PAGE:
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- WHO MADE YOUR CLOTHES?
- World Soil Day: how Stanley/Stella takes biodegradability seriously
- The Grocery Shop Project – our way of improving workers' livelihoods
- We are certified : From the field to our network of GOTS certified dealers
‘Made in Bangladesh’ AND long-lasting?
Meet the factories“Absolutely!”, replies Bruno, Mr Sustainability! “Bangladesh's image deserves to be revamped which is why our labels state ‘Proudly made in Bangladesh’’.
Are the concepts of ‘Made in Bangladesh’ and ‘long-lasting’ mutually exclusive?
We asked Bruno Van Sieleghem, Mr Sustainability:
“Not at all - Bangladesh really doesn't deserve the reputation it seems to have.
There are several reasons that led us to work with factories in Bangladesh as early as 2012; their highly skilled workers (you could call them experts), their modern production infrastructures, their proximity to cotton supply sources, and the competitiveness of their manufacturing costs.
Of course, the Rana Plaza disaster in 2013 highlighted the horrendous deficiencies of some areas of the textile industry in Southeast Asia (and other regions for that matter). Despite the unjustifiable human tragedy that occurred there, that didn't seem to us to be a reason to abandon this country and its population to their fate. The textile industry in Bangladesh provides a livelihood for 4 million people, many of them young women, enabling them to gain some sort of financial independence.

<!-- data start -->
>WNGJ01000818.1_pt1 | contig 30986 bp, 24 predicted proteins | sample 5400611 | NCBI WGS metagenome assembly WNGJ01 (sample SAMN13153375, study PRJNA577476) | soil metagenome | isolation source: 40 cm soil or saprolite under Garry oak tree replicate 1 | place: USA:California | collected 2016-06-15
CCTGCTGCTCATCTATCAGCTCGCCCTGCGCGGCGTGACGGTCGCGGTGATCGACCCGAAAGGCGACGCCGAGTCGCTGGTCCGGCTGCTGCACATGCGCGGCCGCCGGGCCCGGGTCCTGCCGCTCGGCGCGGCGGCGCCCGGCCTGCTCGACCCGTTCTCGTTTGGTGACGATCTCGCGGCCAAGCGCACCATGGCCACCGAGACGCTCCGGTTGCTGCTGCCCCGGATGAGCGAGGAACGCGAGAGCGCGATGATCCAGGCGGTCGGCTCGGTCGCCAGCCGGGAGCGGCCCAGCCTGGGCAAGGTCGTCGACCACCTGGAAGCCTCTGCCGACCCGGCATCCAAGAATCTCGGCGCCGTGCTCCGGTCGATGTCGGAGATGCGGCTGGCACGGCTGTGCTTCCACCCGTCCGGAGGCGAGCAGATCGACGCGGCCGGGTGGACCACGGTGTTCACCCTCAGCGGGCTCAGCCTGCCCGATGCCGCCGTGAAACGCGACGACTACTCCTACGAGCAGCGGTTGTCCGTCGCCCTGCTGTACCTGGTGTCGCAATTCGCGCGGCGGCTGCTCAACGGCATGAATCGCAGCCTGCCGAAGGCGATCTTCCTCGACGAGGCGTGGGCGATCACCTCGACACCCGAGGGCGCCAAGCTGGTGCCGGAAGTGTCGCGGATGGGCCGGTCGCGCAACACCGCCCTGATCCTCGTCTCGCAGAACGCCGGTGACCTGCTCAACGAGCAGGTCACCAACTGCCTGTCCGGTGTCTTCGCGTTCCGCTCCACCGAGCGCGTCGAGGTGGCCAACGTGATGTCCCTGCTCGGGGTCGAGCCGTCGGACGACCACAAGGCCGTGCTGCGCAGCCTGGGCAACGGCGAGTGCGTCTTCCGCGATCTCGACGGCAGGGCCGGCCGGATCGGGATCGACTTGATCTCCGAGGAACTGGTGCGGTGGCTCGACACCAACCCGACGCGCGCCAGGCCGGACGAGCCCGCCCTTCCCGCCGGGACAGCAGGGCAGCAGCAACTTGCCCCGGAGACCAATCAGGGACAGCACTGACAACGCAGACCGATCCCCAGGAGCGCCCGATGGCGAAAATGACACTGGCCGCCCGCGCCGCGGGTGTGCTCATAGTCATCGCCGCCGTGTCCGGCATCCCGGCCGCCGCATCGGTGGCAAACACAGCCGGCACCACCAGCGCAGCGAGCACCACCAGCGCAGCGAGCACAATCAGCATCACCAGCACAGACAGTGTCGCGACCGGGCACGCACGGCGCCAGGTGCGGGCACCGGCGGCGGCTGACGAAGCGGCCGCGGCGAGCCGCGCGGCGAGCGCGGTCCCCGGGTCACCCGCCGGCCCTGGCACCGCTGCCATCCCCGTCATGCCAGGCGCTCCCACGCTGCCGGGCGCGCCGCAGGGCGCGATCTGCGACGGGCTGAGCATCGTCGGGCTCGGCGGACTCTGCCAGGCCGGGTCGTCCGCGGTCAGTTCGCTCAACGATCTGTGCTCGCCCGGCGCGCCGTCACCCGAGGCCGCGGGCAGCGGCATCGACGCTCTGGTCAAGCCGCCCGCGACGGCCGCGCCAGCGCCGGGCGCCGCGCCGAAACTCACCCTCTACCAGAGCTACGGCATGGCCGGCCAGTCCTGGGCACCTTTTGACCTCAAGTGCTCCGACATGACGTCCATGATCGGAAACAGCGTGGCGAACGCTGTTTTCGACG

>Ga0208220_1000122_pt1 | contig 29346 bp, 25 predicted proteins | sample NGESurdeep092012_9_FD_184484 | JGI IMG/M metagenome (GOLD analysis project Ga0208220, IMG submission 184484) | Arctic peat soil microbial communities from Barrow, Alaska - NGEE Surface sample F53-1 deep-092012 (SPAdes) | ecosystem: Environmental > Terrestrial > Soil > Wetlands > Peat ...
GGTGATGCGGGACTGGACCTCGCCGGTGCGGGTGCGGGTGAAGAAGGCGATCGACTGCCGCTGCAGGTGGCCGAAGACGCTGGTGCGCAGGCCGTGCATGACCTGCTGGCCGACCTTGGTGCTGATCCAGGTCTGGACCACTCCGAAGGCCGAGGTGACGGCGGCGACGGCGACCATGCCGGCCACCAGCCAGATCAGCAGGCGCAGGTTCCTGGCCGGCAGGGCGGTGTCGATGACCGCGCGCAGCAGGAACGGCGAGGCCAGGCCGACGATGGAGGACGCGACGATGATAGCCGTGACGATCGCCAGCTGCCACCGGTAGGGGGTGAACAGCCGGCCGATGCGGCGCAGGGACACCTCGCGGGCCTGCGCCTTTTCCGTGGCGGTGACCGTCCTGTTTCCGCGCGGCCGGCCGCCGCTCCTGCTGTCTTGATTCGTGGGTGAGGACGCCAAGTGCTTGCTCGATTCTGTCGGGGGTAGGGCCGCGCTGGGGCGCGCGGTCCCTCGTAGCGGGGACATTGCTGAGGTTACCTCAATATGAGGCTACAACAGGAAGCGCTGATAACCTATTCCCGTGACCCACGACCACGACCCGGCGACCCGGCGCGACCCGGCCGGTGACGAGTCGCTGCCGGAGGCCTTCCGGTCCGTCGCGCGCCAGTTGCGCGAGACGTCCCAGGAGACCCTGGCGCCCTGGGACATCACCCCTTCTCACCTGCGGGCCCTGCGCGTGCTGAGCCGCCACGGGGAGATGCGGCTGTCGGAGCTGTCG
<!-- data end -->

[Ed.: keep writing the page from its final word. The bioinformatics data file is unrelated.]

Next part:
Stanley/Stella is uncompromising in our sourcing: we only select factories which comply with ILO (International Labour Organization) standards and which are committed to a process of continuous improvement of the working conditions of their employees. It’s thanks to the sustained support of brands that share our values that Bangladesh will be able to enjoy the reputation it deserves, even if there's still a long way to go”.